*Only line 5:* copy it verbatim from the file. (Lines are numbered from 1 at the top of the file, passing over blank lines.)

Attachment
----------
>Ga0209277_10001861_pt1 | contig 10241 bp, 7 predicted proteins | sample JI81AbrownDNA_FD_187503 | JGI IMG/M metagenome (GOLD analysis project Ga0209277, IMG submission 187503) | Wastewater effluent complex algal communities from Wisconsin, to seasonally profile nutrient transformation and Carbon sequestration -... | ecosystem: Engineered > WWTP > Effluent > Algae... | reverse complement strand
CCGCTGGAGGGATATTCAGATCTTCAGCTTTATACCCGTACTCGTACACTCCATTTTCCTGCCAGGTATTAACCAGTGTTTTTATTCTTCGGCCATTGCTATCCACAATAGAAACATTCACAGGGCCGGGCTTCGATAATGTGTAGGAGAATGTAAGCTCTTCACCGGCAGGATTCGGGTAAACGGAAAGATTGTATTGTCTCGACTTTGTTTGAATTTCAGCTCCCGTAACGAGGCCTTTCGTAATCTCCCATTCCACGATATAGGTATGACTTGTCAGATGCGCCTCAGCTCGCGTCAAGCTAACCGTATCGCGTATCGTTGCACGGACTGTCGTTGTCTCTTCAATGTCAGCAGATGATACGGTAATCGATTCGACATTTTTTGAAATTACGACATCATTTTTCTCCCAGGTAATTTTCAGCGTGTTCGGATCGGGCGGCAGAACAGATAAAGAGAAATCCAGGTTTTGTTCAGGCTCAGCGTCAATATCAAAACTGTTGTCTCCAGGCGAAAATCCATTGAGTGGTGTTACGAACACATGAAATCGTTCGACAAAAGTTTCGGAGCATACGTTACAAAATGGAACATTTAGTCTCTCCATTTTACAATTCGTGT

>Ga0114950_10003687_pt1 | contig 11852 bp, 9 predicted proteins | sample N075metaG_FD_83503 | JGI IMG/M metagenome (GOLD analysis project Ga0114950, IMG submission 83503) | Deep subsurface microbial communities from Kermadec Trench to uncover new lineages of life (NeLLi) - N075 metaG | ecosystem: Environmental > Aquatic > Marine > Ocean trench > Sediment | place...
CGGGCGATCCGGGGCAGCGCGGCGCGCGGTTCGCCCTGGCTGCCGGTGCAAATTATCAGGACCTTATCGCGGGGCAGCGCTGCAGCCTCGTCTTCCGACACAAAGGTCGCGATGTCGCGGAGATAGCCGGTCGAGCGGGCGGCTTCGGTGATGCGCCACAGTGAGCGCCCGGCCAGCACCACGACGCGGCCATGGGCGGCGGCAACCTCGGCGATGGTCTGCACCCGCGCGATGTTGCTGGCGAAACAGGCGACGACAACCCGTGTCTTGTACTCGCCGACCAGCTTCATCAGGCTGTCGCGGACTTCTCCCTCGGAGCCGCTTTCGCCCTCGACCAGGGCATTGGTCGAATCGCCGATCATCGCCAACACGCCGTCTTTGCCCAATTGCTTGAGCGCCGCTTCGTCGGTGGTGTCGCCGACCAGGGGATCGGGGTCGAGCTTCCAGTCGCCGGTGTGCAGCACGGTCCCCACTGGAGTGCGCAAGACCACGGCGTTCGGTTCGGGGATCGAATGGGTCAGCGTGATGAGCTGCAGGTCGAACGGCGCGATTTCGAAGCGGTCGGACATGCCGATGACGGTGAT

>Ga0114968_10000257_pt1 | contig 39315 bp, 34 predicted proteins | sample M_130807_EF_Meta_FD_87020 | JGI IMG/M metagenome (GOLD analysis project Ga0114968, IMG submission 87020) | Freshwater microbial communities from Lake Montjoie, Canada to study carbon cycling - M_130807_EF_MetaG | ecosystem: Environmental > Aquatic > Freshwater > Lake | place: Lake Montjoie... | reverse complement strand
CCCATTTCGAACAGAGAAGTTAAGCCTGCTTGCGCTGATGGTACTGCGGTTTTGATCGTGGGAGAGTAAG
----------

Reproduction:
>Ga0114968_10000257_pt1 | contig 39315 bp, 34 predicted proteins | sample M_130807_EF_Meta_FD_87020 | JGI IMG/M metagenome (GOLD analysis project Ga0114968, IMG submission 87020) | Freshwater microbial communities from Lake Montjoie, Canada to study carbon cycling - M_130807_EF_MetaG | ecosystem: Environmental > Aquatic > Freshwater > Lake | place: Lake Montjoie... | reverse complement strand